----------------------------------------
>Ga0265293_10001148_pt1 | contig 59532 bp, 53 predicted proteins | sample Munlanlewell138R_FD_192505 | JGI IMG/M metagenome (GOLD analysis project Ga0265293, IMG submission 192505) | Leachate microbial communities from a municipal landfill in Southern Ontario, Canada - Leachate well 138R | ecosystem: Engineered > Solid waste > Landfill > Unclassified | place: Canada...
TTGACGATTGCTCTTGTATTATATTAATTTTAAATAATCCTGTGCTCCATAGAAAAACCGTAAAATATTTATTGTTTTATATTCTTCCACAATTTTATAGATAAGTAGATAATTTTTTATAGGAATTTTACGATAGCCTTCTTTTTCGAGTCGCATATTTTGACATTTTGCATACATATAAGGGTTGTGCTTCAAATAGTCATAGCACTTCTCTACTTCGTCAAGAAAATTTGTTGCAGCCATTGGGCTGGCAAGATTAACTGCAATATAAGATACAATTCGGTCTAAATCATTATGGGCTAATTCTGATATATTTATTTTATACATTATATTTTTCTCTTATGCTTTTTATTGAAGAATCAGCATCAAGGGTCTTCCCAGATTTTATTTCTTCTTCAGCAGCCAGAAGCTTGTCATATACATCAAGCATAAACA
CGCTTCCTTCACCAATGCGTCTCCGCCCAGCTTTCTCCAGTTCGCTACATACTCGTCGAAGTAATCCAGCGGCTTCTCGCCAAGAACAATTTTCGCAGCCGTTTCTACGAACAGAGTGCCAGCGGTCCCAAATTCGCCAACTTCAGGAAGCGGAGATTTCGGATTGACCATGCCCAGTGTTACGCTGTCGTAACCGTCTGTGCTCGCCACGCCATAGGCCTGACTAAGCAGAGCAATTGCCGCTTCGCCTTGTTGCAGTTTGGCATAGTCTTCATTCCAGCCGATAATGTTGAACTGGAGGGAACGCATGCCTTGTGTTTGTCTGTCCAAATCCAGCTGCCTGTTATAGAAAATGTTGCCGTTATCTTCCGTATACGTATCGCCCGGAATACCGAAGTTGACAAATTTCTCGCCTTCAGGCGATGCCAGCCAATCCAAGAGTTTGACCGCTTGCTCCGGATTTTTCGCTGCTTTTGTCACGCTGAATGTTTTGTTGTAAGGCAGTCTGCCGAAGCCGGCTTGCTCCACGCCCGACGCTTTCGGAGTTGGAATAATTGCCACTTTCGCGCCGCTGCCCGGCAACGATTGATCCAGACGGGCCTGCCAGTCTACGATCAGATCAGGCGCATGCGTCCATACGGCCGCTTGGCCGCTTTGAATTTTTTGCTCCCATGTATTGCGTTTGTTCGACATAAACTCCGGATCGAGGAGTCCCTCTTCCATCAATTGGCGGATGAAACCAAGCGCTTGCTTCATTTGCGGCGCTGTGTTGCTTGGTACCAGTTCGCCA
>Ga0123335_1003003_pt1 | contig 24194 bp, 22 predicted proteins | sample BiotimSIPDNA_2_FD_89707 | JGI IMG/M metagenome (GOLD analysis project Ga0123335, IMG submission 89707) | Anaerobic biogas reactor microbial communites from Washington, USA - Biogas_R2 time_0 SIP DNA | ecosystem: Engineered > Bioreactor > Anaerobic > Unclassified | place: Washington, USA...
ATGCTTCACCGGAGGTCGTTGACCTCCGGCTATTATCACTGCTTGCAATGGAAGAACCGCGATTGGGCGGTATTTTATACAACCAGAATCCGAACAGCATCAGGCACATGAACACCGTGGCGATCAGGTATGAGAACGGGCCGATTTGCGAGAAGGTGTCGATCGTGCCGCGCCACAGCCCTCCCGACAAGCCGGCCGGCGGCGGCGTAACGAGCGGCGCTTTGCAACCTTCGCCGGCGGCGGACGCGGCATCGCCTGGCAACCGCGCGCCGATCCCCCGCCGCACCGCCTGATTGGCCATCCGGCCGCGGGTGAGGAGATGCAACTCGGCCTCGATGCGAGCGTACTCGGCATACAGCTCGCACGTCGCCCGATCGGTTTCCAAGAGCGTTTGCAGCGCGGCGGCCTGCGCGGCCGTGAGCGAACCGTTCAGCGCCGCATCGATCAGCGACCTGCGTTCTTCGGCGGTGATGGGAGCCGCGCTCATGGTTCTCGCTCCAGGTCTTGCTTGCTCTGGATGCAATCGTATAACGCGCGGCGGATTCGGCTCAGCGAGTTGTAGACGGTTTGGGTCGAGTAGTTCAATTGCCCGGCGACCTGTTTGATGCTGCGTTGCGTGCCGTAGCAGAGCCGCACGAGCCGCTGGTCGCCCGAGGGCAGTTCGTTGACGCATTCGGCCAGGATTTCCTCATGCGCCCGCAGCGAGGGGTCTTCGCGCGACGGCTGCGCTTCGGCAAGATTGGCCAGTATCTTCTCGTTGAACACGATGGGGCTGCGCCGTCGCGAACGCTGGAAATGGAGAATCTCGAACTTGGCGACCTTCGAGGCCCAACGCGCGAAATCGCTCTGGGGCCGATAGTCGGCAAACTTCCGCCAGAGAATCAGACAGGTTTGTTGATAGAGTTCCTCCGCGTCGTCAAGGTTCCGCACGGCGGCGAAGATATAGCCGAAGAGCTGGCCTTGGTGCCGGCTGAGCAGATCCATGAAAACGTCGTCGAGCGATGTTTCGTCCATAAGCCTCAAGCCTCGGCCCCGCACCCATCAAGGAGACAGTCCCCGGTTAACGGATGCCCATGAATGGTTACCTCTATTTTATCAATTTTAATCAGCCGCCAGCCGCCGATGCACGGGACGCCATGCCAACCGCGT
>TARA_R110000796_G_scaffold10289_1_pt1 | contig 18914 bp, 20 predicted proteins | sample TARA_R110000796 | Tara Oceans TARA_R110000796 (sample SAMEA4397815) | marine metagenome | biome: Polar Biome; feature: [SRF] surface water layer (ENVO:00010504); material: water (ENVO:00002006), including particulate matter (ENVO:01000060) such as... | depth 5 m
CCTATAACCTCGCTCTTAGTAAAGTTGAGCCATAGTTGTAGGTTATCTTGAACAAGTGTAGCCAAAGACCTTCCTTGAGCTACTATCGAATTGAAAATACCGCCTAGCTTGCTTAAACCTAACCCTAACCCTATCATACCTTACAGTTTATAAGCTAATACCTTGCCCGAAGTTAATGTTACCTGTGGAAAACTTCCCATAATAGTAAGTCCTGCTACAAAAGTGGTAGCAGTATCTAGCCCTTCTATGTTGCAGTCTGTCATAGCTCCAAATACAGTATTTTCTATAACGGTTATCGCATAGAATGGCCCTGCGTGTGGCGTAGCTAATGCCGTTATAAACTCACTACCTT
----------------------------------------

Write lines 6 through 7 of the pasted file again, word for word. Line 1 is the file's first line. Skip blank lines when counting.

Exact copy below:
>TARA_R110000796_G_scaffold10289_1_pt1 | contig 18914 bp, 20 predicted proteins | sample TARA_R110000796 | Tara Oceans TARA_R110000796 (sample SAMEA4397815) | marine metagenome | biome: Polar Biome; feature: [SRF] surface water layer (ENVO:00010504); material: water (ENVO:00002006), including particulate matter (ENVO:01000060) such as... | depth 5 m
CCTATAACCTCGCTCTTAGTAAAGTTGAGCCATAGTTGTAGGTTATCTTGAACAAGTGTAGCCAAAGACCTTCCTTGAGCTACTATCGAATTGAAAATACCGCCTAGCTTGCTTAAACCTAACCCTAACCCTATCATACCTTACAGTTTATAAGCTAATACCTTGCCCGAAGTTAATGTTACCTGTGGAAAACTTCCCATAATAGTAAGTCCTGCTACAAAAGTGGTAGCAGTATCTAGCCCTTCTATGTTGCAGTCTGTCATAGCTCCAAATACAGTATTTTCTATAACGGTTATCGCATAGAATGGCCCTGCGTGTGGCGTAGCTAATGCCGTTATAAACTCACTACCTT